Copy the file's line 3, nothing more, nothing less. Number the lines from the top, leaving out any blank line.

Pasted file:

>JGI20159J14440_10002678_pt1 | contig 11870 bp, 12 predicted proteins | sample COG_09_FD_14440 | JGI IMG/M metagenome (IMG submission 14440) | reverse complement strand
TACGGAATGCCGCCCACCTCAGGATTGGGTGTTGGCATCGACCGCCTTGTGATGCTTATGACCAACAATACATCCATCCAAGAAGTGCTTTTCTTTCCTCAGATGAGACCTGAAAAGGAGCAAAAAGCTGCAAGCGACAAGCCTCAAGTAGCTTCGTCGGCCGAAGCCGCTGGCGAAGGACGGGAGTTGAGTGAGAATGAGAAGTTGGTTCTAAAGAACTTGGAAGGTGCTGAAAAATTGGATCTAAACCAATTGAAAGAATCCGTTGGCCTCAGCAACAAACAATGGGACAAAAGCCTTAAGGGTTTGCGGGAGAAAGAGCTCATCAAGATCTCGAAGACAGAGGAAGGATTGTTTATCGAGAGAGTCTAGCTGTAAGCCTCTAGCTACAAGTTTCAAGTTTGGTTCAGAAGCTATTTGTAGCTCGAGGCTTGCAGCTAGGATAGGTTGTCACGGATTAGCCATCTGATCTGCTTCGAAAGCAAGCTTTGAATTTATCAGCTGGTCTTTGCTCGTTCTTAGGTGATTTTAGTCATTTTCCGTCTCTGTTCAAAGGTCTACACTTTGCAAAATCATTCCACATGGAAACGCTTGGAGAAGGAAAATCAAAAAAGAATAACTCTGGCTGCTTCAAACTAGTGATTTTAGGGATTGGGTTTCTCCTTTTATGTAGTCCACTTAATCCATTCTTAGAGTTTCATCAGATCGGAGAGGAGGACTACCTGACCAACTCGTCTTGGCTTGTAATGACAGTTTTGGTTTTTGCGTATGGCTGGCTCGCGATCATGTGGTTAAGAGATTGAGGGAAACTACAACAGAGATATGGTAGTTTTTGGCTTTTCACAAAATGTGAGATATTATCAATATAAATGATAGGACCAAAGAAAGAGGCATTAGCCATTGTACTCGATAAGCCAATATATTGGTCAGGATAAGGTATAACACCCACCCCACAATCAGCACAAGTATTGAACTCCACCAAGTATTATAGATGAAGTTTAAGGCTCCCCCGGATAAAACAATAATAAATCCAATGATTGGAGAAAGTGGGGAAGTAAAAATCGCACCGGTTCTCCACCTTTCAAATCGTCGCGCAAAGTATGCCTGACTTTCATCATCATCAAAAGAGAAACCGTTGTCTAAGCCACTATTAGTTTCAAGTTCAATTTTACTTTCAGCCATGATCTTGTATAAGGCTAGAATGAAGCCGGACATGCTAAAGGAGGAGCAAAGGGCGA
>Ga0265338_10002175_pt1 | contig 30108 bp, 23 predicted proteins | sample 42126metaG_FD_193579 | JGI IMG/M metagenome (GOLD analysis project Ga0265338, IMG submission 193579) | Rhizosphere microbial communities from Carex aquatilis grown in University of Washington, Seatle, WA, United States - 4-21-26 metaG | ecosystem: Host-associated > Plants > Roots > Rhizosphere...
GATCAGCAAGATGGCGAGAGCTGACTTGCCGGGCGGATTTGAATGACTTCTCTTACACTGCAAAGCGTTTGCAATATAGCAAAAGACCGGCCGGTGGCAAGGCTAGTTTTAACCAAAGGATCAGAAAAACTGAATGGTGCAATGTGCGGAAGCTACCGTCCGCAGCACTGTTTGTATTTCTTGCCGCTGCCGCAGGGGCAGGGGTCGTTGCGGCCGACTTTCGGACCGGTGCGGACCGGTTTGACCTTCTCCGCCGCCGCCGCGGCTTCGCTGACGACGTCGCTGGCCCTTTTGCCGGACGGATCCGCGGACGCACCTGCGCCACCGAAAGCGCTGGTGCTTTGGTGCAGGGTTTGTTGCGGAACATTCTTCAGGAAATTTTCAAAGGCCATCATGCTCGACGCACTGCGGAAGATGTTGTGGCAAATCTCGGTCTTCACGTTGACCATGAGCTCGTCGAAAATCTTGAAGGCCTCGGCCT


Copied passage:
>Ga0265338_10002175_pt1 | contig 30108 bp, 23 predicted proteins | sample 42126metaG_FD_193579 | JGI IMG/M metagenome (GOLD analysis project Ga0265338, IMG submission 193579) | Rhizosphere microbial communities from Carex aquatilis grown in University of Washington, Seatle, WA, United States - 4-21-26 metaG | ecosystem: Host-associated > Plants > Roots > Rhizosphere...